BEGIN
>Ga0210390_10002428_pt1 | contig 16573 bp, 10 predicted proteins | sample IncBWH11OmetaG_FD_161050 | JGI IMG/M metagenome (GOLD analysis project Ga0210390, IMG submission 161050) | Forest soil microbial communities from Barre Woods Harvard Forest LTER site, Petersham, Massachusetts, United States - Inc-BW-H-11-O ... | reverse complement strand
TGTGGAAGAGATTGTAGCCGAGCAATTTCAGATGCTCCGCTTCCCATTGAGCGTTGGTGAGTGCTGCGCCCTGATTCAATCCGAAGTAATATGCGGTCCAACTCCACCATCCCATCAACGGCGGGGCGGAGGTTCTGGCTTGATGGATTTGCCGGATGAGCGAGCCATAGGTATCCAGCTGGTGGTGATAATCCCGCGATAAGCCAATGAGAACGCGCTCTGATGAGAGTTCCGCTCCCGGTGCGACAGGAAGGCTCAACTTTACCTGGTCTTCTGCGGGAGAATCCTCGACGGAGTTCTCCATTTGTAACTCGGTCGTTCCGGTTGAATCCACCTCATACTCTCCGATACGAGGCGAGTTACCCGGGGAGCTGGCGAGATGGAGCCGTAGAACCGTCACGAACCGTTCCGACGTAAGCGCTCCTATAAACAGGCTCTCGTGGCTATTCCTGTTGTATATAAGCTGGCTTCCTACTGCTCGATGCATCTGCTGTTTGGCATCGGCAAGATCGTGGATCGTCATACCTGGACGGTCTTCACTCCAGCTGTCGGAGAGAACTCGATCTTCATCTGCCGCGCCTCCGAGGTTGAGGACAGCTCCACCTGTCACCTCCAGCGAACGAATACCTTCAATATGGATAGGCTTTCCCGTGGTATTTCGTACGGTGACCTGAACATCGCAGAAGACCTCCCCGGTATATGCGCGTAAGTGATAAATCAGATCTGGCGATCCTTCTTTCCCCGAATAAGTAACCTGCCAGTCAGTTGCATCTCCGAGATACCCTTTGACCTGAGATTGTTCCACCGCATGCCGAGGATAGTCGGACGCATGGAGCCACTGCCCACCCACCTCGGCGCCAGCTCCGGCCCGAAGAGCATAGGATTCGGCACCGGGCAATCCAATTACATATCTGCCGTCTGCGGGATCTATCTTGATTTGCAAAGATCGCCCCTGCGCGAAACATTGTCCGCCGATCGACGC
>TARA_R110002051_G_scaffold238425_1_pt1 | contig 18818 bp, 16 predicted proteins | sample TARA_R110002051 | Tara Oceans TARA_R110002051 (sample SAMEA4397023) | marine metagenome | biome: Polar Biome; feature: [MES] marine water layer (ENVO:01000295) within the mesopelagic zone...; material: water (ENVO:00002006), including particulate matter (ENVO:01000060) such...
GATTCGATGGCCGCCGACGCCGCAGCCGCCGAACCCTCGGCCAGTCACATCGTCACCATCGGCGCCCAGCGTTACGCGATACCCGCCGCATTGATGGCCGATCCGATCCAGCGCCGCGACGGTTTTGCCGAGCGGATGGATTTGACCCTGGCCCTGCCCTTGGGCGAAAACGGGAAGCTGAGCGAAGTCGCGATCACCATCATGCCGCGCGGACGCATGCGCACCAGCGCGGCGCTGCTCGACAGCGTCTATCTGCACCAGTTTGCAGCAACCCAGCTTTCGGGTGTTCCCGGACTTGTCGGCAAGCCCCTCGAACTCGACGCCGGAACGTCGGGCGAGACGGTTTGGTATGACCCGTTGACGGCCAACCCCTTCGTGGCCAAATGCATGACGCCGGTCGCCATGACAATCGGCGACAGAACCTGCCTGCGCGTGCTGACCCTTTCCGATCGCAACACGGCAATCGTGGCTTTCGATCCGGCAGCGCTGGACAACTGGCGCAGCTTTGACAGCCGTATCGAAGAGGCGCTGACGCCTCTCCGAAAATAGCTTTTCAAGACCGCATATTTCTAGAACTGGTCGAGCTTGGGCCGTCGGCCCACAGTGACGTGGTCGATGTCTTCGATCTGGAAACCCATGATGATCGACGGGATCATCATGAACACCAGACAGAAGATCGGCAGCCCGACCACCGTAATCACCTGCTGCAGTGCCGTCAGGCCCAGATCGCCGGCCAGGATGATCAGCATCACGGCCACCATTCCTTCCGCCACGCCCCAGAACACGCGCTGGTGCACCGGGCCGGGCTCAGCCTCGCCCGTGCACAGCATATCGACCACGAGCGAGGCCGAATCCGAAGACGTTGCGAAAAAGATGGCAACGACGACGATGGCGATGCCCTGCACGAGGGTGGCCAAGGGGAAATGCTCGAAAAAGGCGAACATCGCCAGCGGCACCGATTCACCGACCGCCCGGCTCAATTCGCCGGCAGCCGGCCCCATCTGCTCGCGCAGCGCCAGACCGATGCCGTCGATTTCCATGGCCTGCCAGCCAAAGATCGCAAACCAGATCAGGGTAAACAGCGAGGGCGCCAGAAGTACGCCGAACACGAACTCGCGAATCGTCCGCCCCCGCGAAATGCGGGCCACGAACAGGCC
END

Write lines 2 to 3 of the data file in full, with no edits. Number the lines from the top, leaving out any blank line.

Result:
TGTGGAAGAGATTGTAGCCGAGCAATTTCAGATGCTCCGCTTCCCATTGAGCGTTGGTGAGTGCTGCGCCCTGATTCAATCCGAAGTAATATGCGGTCCAACTCCACCATCCCATCAACGGCGGGGCGGAGGTTCTGGCTTGATGGATTTGCCGGATGAGCGAGCCATAGGTATCCAGCTGGTGGTGATAATCCCGCGATAAGCCAATGAGAACGCGCTCTGATGAGAGTTCCGCTCCCGGTGCGACAGGAAGGCTCAACTTTACCTGGTCTTCTGCGGGAGAATCCTCGACGGAGTTCTCCATTTGTAACTCGGTCGTTCCGGTTGAATCCACCTCATACTCTCCGATACGAGGCGAGTTACCCGGGGAGCTGGCGAGATGGAGCCGTAGAACCGTCACGAACCGTTCCGACGTAAGCGCTCCTATAAACAGGCTCTCGTGGCTATTCCTGTTGTATATAAGCTGGCTTCCTACTGCTCGATGCATCTGCTGTTTGGCATCGGCAAGATCGTGGATCGTCATACCTGGACGGTCTTCACTCCAGCTGTCGGAGAGAACTCGATCTTCATCTGCCGCGCCTCCGAGGTTGAGGACAGCTCCACCTGTCACCTCCAGCGAACGAATACCTTCAATATGGATAGGCTTTCCCGTGGTATTTCGTACGGTGACCTGAACATCGCAGAAGACCTCCCCGGTATATGCGCGTAAGTGATAAATCAGATCTGGCGATCCTTCTTTCCCCGAATAAGTAACCTGCCAGTCAGTTGCATCTCCGAGATACCCTTTGACCTGAGATTGTTCCACCGCATGCCGAGGATAGTCGGACGCATGGAGCCACTGCCCACCCACCTCGGCGCCAGCTCCGGCCCGAAGAGCATAGGATTCGGCACCGGGCAATCCAATTACATATCTGCCGTCTGCGGGATCTATCTTGATTTGCAAAGATCGCCCCTGCGCGAAACATTGTCCGCCGATCGACGC
>TARA_R110002051_G_scaffold238425_1_pt1 | contig 18818 bp, 16 predicted proteins | sample TARA_R110002051 | Tara Oceans TARA_R110002051 (sample SAMEA4397023) | marine metagenome | biome: Polar Biome; feature: [MES] marine water layer (ENVO:01000295) within the mesopelagic zone...; material: water (ENVO:00002006), including particulate matter (ENVO:01000060) such...